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I just have a simple question, what happens when a country wins a war: will that country rule the losing country, or what happens after the war?

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    The UN comes in condemns the war, then imposes sanctions it does not enforce, then we pretend the event never happened unless it is politically expedient to bring it back up. Nov 6 '13 at 20:17
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War is not a game. There is no specific thing that happens when a country "wins" a war.

When a war ends, it's either because

  • there is only one side left, and the other sides are completely annihilated or rendered completely unable to fight somehow. In this case, yes, the victorious country gets to do pretty much whatever they want with the other country.

  • the countries ended the war based on some sort of agreement The winner can be said to be the one who got the more favorable side of the bargain. In this case, what happens is whatever the terms of the agreement are. Maybe the "victorious" country demands money or resources, or maybe they just agree to stop the war, because it results in too many losses on both sides.

Of course there are a lot of political and humanitarian elements involved, so even if one nation wipes out the armies of the other, they might suffer political consequences from other countries if they don't take responsibility for the destruction that they've caused.

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  • This answers the question, but to substantiate your claims, it might help to give examples.
    – Publius
    Nov 6 '13 at 6:22
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    ...for example (1) Germany after WW2; (2) Germany after WW1. Nov 6 '13 at 12:23
  • D'Oh... Hadn't seen your classic example before I posted my answer! Nov 6 '13 at 14:20
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    I would like to add that the historical trend is from the former to the latter; the Bible does instruct that the proper way to create an empire is to massacre civilians of conquered towns proportionate to how far they are away, and enslave the survivors. This was probably seen as more of a win-win situation relative to the earlier practice of massacring everybody. Today it is more en vogue to dictate policy and senior leadership of a country, preferably only using the threat of war. The United States does that a lot in Middle Eastern and South American countries.
    – John Woo
    Oct 21 '14 at 20:08
  • This would be bettered answered by unconditional surrender and conditional surrender differences rather than complete annihilation scenarios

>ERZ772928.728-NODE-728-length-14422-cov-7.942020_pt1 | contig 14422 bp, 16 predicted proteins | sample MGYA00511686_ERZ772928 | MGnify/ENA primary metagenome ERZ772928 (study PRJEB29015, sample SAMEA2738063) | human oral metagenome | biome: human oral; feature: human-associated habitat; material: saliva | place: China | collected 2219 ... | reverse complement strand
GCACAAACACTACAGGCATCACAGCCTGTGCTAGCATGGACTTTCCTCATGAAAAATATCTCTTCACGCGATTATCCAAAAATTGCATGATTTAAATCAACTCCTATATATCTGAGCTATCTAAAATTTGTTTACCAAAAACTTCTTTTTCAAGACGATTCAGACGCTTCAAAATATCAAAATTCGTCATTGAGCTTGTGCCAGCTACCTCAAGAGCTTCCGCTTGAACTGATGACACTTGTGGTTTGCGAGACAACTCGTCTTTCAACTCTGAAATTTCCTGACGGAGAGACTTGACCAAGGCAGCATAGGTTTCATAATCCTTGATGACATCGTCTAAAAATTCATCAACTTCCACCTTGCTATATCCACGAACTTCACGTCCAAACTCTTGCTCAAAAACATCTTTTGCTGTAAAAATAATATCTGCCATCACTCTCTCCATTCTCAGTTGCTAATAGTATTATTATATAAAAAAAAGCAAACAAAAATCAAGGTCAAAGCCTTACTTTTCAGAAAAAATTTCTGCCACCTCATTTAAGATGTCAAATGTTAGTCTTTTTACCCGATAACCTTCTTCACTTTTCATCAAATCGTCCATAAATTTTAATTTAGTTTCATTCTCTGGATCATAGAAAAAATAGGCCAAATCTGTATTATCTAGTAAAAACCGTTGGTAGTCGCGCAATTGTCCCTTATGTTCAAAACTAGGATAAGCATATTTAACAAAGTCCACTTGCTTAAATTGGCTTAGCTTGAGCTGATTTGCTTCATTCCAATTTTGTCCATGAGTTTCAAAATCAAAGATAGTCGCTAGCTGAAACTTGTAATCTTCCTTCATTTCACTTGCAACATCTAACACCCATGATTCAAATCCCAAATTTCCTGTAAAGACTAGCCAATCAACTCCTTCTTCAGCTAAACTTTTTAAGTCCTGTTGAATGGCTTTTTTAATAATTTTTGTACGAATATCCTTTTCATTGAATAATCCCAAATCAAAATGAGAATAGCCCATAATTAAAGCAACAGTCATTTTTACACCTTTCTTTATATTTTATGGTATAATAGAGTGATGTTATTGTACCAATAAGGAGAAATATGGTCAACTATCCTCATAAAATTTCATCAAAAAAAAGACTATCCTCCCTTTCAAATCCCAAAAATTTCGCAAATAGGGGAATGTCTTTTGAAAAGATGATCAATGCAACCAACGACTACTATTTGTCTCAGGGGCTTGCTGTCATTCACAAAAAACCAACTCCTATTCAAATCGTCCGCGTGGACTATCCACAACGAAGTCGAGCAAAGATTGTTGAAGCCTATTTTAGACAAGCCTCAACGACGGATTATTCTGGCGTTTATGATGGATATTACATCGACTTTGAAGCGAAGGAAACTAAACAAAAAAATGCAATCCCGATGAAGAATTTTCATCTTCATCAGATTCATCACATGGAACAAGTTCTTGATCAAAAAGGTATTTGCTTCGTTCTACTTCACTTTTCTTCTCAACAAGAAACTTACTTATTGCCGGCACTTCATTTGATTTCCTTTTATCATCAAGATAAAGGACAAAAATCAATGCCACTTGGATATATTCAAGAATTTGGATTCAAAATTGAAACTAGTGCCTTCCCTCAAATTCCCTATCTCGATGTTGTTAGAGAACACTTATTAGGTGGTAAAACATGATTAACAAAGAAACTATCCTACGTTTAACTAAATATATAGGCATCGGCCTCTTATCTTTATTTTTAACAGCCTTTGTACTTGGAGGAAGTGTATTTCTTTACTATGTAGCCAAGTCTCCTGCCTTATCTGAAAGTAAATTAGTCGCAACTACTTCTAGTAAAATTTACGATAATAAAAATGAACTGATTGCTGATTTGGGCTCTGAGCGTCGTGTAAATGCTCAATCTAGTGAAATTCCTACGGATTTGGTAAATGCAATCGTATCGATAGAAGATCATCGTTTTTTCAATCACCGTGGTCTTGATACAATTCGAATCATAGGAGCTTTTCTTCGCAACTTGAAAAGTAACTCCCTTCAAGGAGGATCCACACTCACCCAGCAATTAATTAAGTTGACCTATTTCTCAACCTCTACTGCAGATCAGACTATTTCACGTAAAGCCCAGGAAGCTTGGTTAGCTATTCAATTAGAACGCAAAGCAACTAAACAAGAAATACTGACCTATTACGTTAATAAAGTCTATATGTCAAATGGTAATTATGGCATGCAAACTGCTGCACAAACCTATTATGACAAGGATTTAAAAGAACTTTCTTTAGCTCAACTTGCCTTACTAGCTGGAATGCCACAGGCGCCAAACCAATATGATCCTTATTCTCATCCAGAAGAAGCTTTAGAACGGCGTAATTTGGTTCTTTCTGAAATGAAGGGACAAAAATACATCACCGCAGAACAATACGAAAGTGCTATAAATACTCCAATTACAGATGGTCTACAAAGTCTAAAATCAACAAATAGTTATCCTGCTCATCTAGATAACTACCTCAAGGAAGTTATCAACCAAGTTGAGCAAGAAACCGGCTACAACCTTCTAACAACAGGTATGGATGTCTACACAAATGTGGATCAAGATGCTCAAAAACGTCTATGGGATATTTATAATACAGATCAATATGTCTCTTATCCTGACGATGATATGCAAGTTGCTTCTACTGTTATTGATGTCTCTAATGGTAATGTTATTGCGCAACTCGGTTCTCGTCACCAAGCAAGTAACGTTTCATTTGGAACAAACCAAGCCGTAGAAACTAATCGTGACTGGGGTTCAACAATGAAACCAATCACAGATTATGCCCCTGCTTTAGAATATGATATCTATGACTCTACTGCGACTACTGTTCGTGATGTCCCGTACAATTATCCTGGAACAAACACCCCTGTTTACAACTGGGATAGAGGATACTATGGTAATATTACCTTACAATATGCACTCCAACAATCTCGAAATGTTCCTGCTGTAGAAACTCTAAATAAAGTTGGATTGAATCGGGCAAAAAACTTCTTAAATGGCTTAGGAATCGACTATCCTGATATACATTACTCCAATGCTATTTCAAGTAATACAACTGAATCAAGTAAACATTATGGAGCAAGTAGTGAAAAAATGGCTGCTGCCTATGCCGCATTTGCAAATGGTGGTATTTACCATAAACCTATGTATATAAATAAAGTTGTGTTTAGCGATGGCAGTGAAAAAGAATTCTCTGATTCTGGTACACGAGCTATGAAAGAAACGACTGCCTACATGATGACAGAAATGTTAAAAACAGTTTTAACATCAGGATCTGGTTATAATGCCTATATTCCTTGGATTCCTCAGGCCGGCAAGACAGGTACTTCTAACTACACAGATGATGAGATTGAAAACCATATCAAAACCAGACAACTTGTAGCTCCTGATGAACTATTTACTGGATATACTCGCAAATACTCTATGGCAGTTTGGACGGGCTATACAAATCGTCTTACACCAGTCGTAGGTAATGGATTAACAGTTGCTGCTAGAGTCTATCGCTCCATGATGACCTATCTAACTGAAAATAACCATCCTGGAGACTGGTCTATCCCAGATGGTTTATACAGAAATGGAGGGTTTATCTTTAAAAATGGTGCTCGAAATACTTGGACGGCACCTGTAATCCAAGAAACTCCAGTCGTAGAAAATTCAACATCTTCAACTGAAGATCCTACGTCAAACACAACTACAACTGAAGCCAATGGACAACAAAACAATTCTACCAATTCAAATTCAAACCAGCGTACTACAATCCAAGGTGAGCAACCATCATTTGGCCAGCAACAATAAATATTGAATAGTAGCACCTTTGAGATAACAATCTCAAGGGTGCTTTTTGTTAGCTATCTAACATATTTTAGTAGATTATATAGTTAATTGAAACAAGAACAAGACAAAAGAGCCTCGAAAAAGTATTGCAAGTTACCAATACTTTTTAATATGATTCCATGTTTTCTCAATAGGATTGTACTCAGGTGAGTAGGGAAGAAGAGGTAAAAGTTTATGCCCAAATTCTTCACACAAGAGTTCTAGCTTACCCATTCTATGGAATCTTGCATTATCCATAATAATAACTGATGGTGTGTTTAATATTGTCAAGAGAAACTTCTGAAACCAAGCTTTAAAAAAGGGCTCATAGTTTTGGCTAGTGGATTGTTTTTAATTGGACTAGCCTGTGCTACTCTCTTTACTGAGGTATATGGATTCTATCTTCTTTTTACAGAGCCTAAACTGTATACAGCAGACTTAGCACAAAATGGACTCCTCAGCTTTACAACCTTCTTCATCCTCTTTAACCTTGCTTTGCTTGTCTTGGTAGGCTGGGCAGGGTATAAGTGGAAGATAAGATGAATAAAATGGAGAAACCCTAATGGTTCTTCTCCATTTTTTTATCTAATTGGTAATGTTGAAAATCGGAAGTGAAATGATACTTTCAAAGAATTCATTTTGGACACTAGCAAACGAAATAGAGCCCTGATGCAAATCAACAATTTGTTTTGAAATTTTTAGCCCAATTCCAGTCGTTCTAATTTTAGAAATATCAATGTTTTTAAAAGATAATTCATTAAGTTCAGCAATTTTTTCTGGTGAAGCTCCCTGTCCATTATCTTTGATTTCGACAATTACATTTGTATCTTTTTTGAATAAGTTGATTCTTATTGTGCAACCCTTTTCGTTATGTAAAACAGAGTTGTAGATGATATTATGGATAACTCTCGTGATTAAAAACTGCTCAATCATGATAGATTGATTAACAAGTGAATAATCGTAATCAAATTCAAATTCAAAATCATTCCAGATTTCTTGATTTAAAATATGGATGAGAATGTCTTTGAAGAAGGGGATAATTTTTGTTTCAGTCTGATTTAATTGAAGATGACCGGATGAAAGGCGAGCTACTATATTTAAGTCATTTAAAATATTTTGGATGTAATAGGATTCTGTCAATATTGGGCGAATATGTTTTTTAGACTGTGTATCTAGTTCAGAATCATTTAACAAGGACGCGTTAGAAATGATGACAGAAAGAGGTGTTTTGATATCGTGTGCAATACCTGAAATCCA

– user9790
    May 30 '18 at 1:43
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Not necessarily - at the end of both World War I & II, for example, Germany was temporarily occupied and forced to pay reparations, but the country's sovereignty was never questioned. Even when Germany was divided in 1955, it was considered a sovereign state.

War, as Karl von Clausewitz famously remarked is simply diplomacy by other means. He also said:

"War therefore is an act of violence to compel our opponent to fulfill our will."

The point of war is simply to force another sovereign entity to do what you want - the casus belli.

  • In Syria, for example, the United States wanted chemical weapons gone. So, it threatened war, and when Syria (sort of) capitulated, actual fighting was averted.

  • In Afghanistan, the United States demanded that the Taliban stop aiding terrorists. The best way was to invade and drive them out.

  • And, in Panama, the United States wanted the President - Manuel Noriega - to go to jail for drug crimes. The soldiers invaded, Noriega was captured, and the US went home.

Diplomacy is better than war, because fewer people die, and less is destroyed. But in the end, all of it - war, diplomacy, the UN, and treaties - are simply the means by which nations alternately woo and coerce other sovereign entities to do what they want.

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    Why the downvote? Nov 7 '13 at 13:52
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    That wouldn't be the same US who has one of the world's largest pile of WMDs? Or the same General Noriega who was a paid CIA asset and agent of US to check spread of communism in south America? Or the same Taliban government which was demanded to hand over OBL and when they demanded evidence against him prior to extradition, the US invaded and quickly changed their objective to regime change? TL;DR, war is silly. There are no rights in any war. Diplomacy is the way to go.